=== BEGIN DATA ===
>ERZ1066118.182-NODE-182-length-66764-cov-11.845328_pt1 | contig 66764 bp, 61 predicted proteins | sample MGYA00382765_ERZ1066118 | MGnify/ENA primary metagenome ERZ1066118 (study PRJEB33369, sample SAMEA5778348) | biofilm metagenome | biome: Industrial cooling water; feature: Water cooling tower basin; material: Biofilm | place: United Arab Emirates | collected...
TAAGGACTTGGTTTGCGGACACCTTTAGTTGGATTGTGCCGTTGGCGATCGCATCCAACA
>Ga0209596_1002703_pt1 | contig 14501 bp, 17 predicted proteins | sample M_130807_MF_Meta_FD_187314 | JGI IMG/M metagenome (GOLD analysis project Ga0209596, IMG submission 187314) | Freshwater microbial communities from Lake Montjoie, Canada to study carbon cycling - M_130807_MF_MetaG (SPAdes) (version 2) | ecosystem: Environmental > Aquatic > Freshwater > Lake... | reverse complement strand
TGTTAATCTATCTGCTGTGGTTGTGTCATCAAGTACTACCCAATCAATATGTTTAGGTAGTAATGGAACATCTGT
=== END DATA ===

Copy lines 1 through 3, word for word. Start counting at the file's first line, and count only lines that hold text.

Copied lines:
>ERZ1066118.182-NODE-182-length-66764-cov-11.845328_pt1 | contig 66764 bp, 61 predicted proteins | sample MGYA00382765_ERZ1066118 | MGnify/ENA primary metagenome ERZ1066118 (study PRJEB33369, sample SAMEA5778348) | biofilm metagenome | biome: Industrial cooling water; feature: Water cooling tower basin; material: Biofilm | place: United Arab Emirates | collected...
TAAGGACTTGGTTTGCGGACACCTTTAGTTGGATTGTGCCGTTGGCGATCGCATCCAACA
>Ga0209596_1002703_pt1 | contig 14501 bp, 17 predicted proteins | sample M_130807_MF_Meta_FD_187314 | JGI IMG/M metagenome (GOLD analysis project Ga0209596, IMG submission 187314) | Freshwater microbial communities from Lake Montjoie, Canada to study carbon cycling - M_130807_MF_MetaG (SPAdes) (version 2) | ecosystem: Environmental > Aquatic > Freshwater > Lake... | reverse complement strand